Some people worry that this stage of fasting may be detrimental to their muscle growth and retention. On the contrary, the liver does not use protein from muscle mass; rather, it uses protein from body tissues that are no longer in use. This intercellular recycling system kicks in autophagy.
Autophagy is a critical maintenance procedure for the cells. It gets rid of defective and degraded proteins and organelles. Consequently, it removes pathogens and prevents atypical protein accumulation associated with PCOS, cancer, and atherosclerosis.
Aside from using the protein to produce glucose, the body also uses the recycled proteins produced to build new cells. As a result, autophagy prevents excess skin due to extreme weight loss and rejuvenates the skin and organs.
Stage 4: Ketosis (2-7 Days)
With prolonged fasting, the body enters ketosis. This stage is easily accessible either by prolonged fasts (at least three days) or eating a low-carbohydrate diet such as a ketogenic diet. Although it may take the body up to 7 days to get into full ketosis, most people get into early ketosis within 24 hours of fasting.
In this stage, the body has completely depleted its glycogen stores, and there is minimal glucose being produced in the liver through glycogenosis. The liver now taps on to the triglycerides from stored body fat and converts them to ketones.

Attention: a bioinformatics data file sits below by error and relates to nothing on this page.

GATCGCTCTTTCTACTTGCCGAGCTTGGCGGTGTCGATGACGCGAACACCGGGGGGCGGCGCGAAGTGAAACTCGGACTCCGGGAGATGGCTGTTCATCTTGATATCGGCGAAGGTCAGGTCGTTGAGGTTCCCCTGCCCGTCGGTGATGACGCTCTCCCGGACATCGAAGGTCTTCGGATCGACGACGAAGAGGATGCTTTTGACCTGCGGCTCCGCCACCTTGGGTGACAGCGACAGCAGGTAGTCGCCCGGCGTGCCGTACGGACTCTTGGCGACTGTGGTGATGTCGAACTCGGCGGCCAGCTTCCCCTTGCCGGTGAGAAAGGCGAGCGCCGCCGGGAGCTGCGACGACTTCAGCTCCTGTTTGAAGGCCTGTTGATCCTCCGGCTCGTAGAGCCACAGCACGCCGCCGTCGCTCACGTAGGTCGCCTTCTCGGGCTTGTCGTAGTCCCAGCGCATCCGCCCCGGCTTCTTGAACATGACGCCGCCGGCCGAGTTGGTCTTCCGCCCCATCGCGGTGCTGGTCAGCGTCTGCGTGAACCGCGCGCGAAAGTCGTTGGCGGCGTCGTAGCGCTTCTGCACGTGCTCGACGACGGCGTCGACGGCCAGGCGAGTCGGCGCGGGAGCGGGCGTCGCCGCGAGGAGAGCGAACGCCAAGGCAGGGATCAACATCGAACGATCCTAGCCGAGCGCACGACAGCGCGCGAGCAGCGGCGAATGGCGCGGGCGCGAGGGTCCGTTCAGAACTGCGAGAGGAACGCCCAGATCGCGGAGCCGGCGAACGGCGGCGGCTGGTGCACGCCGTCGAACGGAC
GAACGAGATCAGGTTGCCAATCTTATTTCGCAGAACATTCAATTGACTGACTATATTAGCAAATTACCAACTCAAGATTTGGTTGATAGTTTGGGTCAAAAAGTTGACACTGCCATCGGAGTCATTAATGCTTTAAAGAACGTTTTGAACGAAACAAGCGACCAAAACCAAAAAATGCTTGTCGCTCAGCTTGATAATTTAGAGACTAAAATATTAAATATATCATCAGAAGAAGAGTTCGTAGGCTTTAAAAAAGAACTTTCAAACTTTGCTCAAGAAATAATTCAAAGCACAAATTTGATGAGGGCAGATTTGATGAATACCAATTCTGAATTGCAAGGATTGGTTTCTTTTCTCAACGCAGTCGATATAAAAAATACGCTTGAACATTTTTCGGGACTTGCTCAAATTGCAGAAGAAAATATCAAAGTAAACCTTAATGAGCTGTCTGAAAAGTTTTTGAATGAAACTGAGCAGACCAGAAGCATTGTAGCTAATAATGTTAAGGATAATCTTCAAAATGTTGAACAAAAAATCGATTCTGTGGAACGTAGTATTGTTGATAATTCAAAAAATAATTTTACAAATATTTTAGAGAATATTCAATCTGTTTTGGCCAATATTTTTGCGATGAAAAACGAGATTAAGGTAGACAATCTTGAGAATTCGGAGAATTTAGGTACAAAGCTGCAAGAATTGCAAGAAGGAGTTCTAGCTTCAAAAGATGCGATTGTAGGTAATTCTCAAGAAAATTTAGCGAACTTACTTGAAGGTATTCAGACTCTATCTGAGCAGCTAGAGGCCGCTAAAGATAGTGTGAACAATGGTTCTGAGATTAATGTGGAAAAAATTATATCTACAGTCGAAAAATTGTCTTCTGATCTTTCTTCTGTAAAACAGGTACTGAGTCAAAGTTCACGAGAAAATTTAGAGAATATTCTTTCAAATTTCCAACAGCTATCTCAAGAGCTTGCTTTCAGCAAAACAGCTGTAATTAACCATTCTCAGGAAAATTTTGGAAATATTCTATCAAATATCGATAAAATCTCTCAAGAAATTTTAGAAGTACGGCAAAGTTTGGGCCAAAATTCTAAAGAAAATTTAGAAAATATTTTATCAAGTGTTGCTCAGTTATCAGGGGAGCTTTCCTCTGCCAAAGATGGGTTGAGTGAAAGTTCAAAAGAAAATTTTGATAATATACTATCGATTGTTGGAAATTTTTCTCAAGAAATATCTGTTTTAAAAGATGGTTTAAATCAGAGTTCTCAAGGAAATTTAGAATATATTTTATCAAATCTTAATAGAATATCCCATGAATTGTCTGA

Ketones are a special type of fatty acid that crosses the blood-brain barrier. Although the brain’s preferred source of energy is glucose, it also operates effectively on ketone bodies.
Mental Clarity and Optimal Brain Performance
In this phase, many people report having mental clarity and high energy level. In addition, there is a boost in the brain-derived neurotrophic factor (BDNF), a protein that the brain produces to protect brain cells. It also encourages the development of new brain pathways, improves learning capability, and boosts mood.
Ketones promote an anti-inflammatory response in the body. Ketosis also rejuvenates the immune system as it stimulates stem cell production and the formation of new immune cells. In addition, growth hormone production multiplies up to four times in this phase.